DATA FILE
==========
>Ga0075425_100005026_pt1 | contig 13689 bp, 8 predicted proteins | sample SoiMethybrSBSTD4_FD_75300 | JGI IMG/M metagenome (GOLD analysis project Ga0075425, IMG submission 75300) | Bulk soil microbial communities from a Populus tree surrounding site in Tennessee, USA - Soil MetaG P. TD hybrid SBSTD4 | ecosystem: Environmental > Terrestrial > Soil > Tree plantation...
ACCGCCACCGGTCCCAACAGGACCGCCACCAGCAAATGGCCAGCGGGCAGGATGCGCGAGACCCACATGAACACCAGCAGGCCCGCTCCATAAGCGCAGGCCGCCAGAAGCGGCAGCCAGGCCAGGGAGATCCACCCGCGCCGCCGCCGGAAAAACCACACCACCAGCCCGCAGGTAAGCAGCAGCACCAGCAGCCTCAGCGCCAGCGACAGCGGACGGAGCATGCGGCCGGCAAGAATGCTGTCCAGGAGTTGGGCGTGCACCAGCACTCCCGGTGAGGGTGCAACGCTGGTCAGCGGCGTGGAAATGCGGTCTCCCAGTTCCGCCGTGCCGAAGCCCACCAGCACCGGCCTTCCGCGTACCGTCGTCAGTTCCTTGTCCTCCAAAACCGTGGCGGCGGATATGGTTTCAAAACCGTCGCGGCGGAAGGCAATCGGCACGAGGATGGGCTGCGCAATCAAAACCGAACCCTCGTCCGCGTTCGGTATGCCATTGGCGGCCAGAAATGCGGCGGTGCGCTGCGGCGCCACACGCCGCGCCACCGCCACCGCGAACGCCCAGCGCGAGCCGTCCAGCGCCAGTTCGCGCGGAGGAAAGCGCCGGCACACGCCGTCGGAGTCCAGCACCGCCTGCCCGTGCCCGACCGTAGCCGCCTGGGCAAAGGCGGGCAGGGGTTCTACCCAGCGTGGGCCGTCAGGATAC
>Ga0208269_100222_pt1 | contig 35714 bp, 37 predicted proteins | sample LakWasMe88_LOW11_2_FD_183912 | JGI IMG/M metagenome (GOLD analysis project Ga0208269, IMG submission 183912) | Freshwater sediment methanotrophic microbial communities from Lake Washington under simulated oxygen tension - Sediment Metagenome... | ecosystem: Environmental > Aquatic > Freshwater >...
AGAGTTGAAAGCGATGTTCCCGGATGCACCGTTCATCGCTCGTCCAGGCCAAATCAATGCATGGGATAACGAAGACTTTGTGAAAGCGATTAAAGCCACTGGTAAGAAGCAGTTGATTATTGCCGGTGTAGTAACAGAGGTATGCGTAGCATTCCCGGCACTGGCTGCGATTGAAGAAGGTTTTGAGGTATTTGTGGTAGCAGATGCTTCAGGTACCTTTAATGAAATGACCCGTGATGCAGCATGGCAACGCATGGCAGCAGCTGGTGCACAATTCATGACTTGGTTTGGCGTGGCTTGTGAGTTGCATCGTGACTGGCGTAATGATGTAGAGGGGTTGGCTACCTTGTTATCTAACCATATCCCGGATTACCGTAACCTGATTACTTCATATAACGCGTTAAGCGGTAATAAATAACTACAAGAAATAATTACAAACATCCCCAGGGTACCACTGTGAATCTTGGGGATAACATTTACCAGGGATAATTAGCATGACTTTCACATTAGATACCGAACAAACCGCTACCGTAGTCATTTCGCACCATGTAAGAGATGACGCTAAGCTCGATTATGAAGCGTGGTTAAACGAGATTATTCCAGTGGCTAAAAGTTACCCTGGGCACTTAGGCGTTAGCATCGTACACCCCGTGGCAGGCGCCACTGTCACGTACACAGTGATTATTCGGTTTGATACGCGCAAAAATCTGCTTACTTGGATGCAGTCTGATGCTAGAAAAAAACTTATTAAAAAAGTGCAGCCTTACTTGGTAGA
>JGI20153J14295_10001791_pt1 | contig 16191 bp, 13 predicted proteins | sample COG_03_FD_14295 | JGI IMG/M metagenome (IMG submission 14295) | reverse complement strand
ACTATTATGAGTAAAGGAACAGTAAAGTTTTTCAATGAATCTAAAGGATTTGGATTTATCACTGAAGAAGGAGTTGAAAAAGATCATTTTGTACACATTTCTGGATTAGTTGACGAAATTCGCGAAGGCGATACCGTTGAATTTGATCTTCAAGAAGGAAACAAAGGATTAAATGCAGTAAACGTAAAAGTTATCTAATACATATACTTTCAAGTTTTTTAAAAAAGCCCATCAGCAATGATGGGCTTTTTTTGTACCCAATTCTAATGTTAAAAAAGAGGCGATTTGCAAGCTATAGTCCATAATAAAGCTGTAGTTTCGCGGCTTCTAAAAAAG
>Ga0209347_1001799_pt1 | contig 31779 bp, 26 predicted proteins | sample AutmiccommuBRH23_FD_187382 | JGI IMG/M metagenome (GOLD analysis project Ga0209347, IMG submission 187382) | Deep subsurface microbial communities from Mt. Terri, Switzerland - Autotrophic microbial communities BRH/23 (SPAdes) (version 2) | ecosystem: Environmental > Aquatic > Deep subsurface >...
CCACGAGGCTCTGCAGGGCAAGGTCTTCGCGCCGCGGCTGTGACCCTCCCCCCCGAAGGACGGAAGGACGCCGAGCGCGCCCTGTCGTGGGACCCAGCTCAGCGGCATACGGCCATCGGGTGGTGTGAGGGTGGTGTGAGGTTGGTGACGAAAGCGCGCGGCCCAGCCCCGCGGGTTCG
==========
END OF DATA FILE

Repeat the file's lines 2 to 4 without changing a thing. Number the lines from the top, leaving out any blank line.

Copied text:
ACCGCCACCGGTCCCAACAGGACCGCCACCAGCAAATGGCCAGCGGGCAGGATGCGCGAGACCCACATGAACACCAGCAGGCCCGCTCCATAAGCGCAGGCCGCCAGAAGCGGCAGCCAGGCCAGGGAGATCCACCCGCGCCGCCGCCGGAAAAACCACACCACCAGCCCGCAGGTAAGCAGCAGCACCAGCAGCCTCAGCGCCAGCGACAGCGGACGGAGCATGCGGCCGGCAAGAATGCTGTCCAGGAGTTGGGCGTGCACCAGCACTCCCGGTGAGGGTGCAACGCTGGTCAGCGGCGTGGAAATGCGGTCTCCCAGTTCCGCCGTGCCGAAGCCCACCAGCACCGGCCTTCCGCGTACCGTCGTCAGTTCCTTGTCCTCCAAAACCGTGGCGGCGGATATGGTTTCAAAACCGTCGCGGCGGAAGGCAATCGGCACGAGGATGGGCTGCGCAATCAAAACCGAACCCTCGTCCGCGTTCGGTATGCCATTGGCGGCCAGAAATGCGGCGGTGCGCTGCGGCGCCACACGCCGCGCCACCGCCACCGCGAACGCCCAGCGCGAGCCGTCCAGCGCCAGTTCGCGCGGAGGAAAGCGCCGGCACACGCCGTCGGAGTCCAGCACCGCCTGCCCGTGCCCGACCGTAGCCGCCTGGGCAAAGGCGGGCAGGGGTTCTACCCAGCGTGGGCCGTCAGGATAC
>Ga0208269_100222_pt1 | contig 35714 bp, 37 predicted proteins | sample LakWasMe88_LOW11_2_FD_183912 | JGI IMG/M metagenome (GOLD analysis project Ga0208269, IMG submission 183912) | Freshwater sediment methanotrophic microbial communities from Lake Washington under simulated oxygen tension - Sediment Metagenome... | ecosystem: Environmental > Aquatic > Freshwater >...
AGAGTTGAAAGCGATGTTCCCGGATGCACCGTTCATCGCTCGTCCAGGCCAAATCAATGCATGGGATAACGAAGACTTTGTGAAAGCGATTAAAGCCACTGGTAAGAAGCAGTTGATTATTGCCGGTGTAGTAACAGAGGTATGCGTAGCATTCCCGGCACTGGCTGCGATTGAAGAAGGTTTTGAGGTATTTGTGGTAGCAGATGCTTCAGGTACCTTTAATGAAATGACCCGTGATGCAGCATGGCAACGCATGGCAGCAGCTGGTGCACAATTCATGACTTGGTTTGGCGTGGCTTGTGAGTTGCATCGTGACTGGCGTAATGATGTAGAGGGGTTGGCTACCTTGTTATCTAACCATATCCCGGATTACCGTAACCTGATTACTTCATATAACGCGTTAAGCGGTAATAAATAACTACAAGAAATAATTACAAACATCCCCAGGGTACCACTGTGAATCTTGGGGATAACATTTACCAGGGATAATTAGCATGACTTTCACATTAGATACCGAACAAACCGCTACCGTAGTCATTTCGCACCATGTAAGAGATGACGCTAAGCTCGATTATGAAGCGTGGTTAAACGAGATTATTCCAGTGGCTAAAAGTTACCCTGGGCACTTAGGCGTTAGCATCGTACACCCCGTGGCAGGCGCCACTGTCACGTACACAGTGATTATTCGGTTTGATACGCGCAAAAATCTGCTTACTTGGATGCAGTCTGATGCTAGAAAAAAACTTATTAAAAAAGTGCAGCCTTACTTGGTAGA